He meets at least once a week with the members of the team from Penn, who he says have been very insightful. "It's great to know what the are throughout the country and what's worked over the past 20 years based on the research that's been developed," he says. "They've been very useful in developing the tools for management and the structure of the governance model."

Braga says Mayor Scott "saw a tremendous amount of potential for the work, and he made implementing it—and implementing it in a robust and serious manner—part of his platform to get elected. He was very serious about it, he understood the approach, and he's been terrific."

Wade began his work by going into the neighborhoods in the Western District, before spending time in City Hall and then interviewing police officers and community partners, from local clergy to tenant association presidents to youth sports coaches.

"One thing we're really interested in understanding is the extent to which there is congruence in how the police perceive the violence problem in the city, how the community perceives the violence problem, how the guys that are involved perceive the violence problem, and how city officials perceive the violence," he says.

Analysis and next steps

Aaron Chalfin, associate professor of criminology at Penn, is leading the statistical analysis of the intervention's impacts along with Cornell University economist Max Kapustin. This has involved analyzing homicides, shootings, assaults, robberies, and carjackings from January 2015 to June 2023.

Their analysis is looking at trends in the Western District relative to the rest of the city and using synthetic controls, which Braga describes as "an approach where you construct a synthetic version of the Western District using other areas in the city with similar levels of violence and similar recent trends." That allows researchers to see what the Western District might have looked like without the intervention during the same period.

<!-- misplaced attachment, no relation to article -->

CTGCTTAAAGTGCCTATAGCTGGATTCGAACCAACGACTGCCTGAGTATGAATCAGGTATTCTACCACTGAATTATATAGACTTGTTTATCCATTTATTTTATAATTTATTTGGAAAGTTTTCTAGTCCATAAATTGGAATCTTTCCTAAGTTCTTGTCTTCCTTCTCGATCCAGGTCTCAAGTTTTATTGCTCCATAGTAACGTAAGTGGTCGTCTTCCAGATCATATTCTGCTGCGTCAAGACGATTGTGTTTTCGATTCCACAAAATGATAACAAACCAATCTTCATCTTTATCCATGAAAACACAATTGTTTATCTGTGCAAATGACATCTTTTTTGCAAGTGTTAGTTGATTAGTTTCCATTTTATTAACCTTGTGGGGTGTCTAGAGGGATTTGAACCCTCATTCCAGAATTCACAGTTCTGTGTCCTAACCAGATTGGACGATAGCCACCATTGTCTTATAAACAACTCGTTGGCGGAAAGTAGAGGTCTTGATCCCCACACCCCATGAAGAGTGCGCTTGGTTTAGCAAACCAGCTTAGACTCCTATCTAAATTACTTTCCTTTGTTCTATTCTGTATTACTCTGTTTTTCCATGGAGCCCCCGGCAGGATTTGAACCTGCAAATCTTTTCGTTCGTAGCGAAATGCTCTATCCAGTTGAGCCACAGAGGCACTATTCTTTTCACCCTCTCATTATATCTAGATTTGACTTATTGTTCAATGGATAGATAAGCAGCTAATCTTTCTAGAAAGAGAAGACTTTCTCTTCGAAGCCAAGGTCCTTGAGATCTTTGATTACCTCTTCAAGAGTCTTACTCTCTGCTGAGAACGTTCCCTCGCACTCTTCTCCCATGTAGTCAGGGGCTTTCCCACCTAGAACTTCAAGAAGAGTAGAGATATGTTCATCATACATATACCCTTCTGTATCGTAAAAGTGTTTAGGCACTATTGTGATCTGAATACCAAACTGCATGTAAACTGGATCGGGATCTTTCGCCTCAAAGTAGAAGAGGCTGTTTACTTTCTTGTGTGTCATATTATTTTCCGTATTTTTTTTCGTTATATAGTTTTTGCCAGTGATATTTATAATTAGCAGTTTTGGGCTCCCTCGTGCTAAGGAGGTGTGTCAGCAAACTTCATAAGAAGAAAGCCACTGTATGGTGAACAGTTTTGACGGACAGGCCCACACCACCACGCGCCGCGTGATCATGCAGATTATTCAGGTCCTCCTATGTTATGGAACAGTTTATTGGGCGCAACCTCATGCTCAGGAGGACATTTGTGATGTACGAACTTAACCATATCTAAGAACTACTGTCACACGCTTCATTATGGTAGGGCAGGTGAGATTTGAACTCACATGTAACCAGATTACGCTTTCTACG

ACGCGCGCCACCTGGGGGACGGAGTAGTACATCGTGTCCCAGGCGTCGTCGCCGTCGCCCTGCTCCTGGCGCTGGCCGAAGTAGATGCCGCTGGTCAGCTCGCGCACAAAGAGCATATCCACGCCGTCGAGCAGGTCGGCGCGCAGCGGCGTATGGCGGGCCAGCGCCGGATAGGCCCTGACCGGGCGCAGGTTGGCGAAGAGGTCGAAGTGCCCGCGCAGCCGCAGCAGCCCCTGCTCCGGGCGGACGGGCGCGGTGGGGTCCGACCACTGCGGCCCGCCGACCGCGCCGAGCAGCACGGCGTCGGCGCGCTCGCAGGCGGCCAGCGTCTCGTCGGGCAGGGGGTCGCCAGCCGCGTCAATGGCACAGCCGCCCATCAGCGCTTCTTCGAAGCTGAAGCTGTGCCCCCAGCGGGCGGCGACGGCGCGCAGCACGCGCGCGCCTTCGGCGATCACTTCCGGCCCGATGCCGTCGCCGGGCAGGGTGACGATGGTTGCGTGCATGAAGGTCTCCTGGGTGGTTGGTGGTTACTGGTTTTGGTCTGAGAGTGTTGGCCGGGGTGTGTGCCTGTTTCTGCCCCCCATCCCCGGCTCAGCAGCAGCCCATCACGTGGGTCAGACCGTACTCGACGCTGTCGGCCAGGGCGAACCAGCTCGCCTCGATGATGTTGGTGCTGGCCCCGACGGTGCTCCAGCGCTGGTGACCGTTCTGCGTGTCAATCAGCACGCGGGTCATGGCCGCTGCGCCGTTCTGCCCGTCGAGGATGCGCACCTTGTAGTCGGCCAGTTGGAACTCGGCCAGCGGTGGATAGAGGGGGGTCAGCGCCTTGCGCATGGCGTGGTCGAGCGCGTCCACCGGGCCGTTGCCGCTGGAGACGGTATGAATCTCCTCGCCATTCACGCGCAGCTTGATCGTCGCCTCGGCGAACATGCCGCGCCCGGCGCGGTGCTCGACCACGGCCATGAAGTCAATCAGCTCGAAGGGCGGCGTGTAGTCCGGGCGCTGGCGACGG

"We're seeing a very low revictimization rate for people who have been engaged and a very low recidivism rate, which means the strategy is keeping true to its goal of safe, alive, and free," says Jeremy Biddle, Baltimore project director for the CJP. With offices in the mayor's office and police department, he advises city officials in management meetings, including a weekly review of shootings and potential for retaliation, and works with service providers.

Biddle says the "sad reality" for people who do violence reduction work in any city is that they don't know what will happen when political administrations change. "You just don't know about the longevity of these things," he says, "but what we're trying to do is bake it enough into the way the city manages that it has staying power."

Citation: How researchers are helping address group violence in Baltimore (2024, February 13) retrieved 20 April 2024 from https://phys.org/news/2024-02-group-violence-baltimore.html